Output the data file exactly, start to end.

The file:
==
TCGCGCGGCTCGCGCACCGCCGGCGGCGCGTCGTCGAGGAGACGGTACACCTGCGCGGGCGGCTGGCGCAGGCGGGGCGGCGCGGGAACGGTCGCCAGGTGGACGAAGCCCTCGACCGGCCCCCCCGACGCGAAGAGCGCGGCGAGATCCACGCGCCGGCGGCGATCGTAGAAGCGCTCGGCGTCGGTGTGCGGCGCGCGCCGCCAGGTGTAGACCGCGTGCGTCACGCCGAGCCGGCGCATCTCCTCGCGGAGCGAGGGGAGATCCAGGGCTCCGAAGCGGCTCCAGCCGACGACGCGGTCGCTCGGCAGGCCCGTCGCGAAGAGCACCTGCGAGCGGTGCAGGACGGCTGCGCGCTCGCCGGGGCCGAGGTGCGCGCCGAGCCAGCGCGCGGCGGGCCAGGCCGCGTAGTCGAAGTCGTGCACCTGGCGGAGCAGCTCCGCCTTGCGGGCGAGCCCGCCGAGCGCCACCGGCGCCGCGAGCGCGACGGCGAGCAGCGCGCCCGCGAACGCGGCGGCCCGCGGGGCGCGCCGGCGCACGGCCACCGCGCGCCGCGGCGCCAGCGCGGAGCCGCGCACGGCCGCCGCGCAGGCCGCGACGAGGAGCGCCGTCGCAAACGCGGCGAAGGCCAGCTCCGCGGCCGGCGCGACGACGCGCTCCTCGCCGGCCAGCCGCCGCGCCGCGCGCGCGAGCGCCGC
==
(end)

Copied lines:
TCGCGCGGCTCGCGCACCGCCGGCGGCGCGTCGTCGAGGAGACGGTACACCTGCGCGGGCGGCTGGCGCAGGCGGGGCGGCGCGGGAACGGTCGCCAGGTGGACGAAGCCCTCGACCGGCCCCCCCGACGCGAAGAGCGCGGCGAGATCCACGCGCCGGCGGCGATCGTAGAAGCGCTCGGCGTCGGTGTGCGGCGCGCGCCGCCAGGTGTAGACCGCGTGCGTCACGCCGAGCCGGCGCATCTCCTCGCGGAGCGAGGGGAGATCCAGGGCTCCGAAGCGGCTCCAGCCGACGACGCGGTCGCTCGGCAGGCCCGTCGCGAAGAGCACCTGCGAGCGGTGCAGGACGGCTGCGCGCTCGCCGGGGCCGAGGTGCGCGCCGAGCCAGCGCGCGGCGGGCCAGGCCGCGTAGTCGAAGTCGTGCACCTGGCGGAGCAGCTCCGCCTTGCGGGCGAGCCCGCCGAGCGCCACCGGCGCCGCGAGCGCGACGGCGAGCAGCGCGCCCGCGAACGCGGCGGCCCGCGGGGCGCGCCGGCGCACGGCCACCGCGCGCCGCGGCGCCAGCGCGGAGCCGCGCACGGCCGCCGCGCAGGCCGCGACGAGGAGCGCCGTCGCAAACGCGGCGAAGGCCAGCTCCGCGGCCGGCGCGACGACGCGCTCCTCGCCGGCCAGCCGCCGCGCCGCGCGCGCGAGCGCCGC